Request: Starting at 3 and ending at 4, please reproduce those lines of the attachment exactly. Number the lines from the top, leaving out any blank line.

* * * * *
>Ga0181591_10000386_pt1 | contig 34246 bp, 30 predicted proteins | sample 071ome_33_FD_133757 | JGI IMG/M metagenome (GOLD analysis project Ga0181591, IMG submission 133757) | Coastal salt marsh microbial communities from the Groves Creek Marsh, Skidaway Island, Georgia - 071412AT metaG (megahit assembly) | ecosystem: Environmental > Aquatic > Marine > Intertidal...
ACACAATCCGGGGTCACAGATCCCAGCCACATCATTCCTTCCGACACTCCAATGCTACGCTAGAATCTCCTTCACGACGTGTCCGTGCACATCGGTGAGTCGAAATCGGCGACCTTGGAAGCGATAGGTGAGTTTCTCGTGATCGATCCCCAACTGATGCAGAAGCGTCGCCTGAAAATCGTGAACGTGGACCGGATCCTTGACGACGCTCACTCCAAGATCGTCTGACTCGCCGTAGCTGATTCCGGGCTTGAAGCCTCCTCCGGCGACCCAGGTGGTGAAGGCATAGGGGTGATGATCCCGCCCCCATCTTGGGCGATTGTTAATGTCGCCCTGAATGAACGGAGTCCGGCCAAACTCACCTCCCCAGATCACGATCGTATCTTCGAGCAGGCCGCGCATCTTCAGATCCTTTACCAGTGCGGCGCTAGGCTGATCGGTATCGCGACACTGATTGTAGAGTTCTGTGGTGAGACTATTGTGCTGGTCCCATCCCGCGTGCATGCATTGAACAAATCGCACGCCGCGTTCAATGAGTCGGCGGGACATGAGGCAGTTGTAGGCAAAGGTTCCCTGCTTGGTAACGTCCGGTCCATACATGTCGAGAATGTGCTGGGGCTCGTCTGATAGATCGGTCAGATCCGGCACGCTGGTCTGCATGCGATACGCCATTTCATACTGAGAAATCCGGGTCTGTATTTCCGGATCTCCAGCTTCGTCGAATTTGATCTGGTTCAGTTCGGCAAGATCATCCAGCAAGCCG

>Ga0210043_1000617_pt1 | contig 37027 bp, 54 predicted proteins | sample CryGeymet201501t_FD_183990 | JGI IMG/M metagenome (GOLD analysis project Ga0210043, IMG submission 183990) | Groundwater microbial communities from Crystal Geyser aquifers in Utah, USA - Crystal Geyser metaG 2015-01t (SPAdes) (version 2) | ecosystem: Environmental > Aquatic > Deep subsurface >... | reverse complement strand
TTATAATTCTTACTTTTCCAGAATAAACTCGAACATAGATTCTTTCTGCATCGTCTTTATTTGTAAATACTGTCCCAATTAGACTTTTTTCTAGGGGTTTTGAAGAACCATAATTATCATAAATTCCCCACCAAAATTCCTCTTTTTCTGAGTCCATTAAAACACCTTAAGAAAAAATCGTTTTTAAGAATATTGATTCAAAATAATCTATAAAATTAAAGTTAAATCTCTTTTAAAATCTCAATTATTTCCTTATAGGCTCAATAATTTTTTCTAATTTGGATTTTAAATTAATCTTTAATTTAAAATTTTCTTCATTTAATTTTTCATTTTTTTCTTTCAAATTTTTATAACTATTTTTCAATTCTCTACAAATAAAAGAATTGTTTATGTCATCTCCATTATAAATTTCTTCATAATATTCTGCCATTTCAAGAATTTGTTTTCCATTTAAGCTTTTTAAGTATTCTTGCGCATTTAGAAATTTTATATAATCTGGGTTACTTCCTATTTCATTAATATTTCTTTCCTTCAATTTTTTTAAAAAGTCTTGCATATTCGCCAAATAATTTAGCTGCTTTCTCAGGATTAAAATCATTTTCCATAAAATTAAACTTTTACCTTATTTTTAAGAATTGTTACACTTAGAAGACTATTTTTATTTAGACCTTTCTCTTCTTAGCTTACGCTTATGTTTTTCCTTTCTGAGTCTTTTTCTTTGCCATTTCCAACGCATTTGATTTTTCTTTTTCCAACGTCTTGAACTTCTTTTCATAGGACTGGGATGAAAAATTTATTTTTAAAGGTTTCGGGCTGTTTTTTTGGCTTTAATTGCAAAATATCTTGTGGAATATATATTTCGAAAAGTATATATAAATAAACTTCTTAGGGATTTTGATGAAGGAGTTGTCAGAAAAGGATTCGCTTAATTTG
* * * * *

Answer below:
>Ga0210043_1000617_pt1 | contig 37027 bp, 54 predicted proteins | sample CryGeymet201501t_FD_183990 | JGI IMG/M metagenome (GOLD analysis project Ga0210043, IMG submission 183990) | Groundwater microbial communities from Crystal Geyser aquifers in Utah, USA - Crystal Geyser metaG 2015-01t (SPAdes) (version 2) | ecosystem: Environmental > Aquatic > Deep subsurface >... | reverse complement strand
TTATAATTCTTACTTTTCCAGAATAAACTCGAACATAGATTCTTTCTGCATCGTCTTTATTTGTAAATACTGTCCCAATTAGACTTTTTTCTAGGGGTTTTGAAGAACCATAATTATCATAAATTCCCCACCAAAATTCCTCTTTTTCTGAGTCCATTAAAACACCTTAAGAAAAAATCGTTTTTAAGAATATTGATTCAAAATAATCTATAAAATTAAAGTTAAATCTCTTTTAAAATCTCAATTATTTCCTTATAGGCTCAATAATTTTTTCTAATTTGGATTTTAAATTAATCTTTAATTTAAAATTTTCTTCATTTAATTTTTCATTTTTTTCTTTCAAATTTTTATAACTATTTTTCAATTCTCTACAAATAAAAGAATTGTTTATGTCATCTCCATTATAAATTTCTTCATAATATTCTGCCATTTCAAGAATTTGTTTTCCATTTAAGCTTTTTAAGTATTCTTGCGCATTTAGAAATTTTATATAATCTGGGTTACTTCCTATTTCATTAATATTTCTTTCCTTCAATTTTTTTAAAAAGTCTTGCATATTCGCCAAATAATTTAGCTGCTTTCTCAGGATTAAAATCATTTTCCATAAAATTAAACTTTTACCTTATTTTTAAGAATTGTTACACTTAGAAGACTATTTTTATTTAGACCTTTCTCTTCTTAGCTTACGCTTATGTTTTTCCTTTCTGAGTCTTTTTCTTTGCCATTTCCAACGCATTTGATTTTTCTTTTTCCAACGTCTTGAACTTCTTTTCATAGGACTGGGATGAAAAATTTATTTTTAAAGGTTTCGGGCTGTTTTTTTGGCTTTAATTGCAAAATATCTTGTGGAATATATATTTCGAAAAGTATATATAAATAAACTTCTTAGGGATTTTGATGAAGGAGTTGTCAGAAAAGGATTCGCTTAATTTG